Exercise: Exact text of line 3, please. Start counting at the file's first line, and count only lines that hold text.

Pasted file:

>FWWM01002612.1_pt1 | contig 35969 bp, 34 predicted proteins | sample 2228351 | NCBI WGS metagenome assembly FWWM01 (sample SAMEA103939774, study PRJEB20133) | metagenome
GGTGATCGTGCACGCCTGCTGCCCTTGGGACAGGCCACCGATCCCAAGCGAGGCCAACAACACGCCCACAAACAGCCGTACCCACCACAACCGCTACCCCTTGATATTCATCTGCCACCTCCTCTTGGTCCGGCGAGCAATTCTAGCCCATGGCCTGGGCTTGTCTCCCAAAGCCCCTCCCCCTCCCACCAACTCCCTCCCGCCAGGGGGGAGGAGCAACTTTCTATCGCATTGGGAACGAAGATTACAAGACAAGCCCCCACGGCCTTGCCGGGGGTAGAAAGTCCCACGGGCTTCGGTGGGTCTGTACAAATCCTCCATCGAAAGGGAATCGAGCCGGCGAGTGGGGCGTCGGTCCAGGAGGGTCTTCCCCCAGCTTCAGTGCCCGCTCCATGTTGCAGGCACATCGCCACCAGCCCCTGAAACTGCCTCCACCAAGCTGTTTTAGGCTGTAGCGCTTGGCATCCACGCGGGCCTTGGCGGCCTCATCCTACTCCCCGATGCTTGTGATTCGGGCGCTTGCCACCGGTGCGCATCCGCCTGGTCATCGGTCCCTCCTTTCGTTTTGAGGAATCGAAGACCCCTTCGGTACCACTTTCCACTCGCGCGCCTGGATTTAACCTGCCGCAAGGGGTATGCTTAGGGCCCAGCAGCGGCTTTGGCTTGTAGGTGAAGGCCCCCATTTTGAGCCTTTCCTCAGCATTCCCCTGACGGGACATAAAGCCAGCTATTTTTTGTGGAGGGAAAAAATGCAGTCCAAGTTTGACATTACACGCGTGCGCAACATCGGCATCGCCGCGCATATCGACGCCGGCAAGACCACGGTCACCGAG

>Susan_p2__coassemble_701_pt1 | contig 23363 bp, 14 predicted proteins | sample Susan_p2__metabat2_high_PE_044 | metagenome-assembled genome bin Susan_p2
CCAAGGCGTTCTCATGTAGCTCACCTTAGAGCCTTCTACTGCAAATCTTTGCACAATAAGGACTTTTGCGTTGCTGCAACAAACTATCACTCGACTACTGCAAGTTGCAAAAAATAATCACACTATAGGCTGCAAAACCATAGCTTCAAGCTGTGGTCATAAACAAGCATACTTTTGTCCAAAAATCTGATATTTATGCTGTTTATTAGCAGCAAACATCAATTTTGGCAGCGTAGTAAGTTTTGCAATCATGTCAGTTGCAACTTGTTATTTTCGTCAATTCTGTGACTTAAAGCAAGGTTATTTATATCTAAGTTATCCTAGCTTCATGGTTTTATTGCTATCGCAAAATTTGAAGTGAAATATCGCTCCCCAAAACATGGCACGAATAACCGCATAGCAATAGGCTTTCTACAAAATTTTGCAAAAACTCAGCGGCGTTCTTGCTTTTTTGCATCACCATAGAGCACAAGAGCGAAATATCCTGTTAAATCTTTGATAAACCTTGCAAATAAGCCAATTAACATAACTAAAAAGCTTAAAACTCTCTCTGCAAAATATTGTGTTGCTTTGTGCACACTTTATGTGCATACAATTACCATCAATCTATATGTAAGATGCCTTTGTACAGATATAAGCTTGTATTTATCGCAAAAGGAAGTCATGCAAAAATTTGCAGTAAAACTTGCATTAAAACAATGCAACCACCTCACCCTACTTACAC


>Susan_p2__coassemble_701_pt1 | contig 23363 bp, 14 predicted proteins | sample Susan_p2__metabat2_high_PE_044 | metagenome-assembled genome bin Susan_p2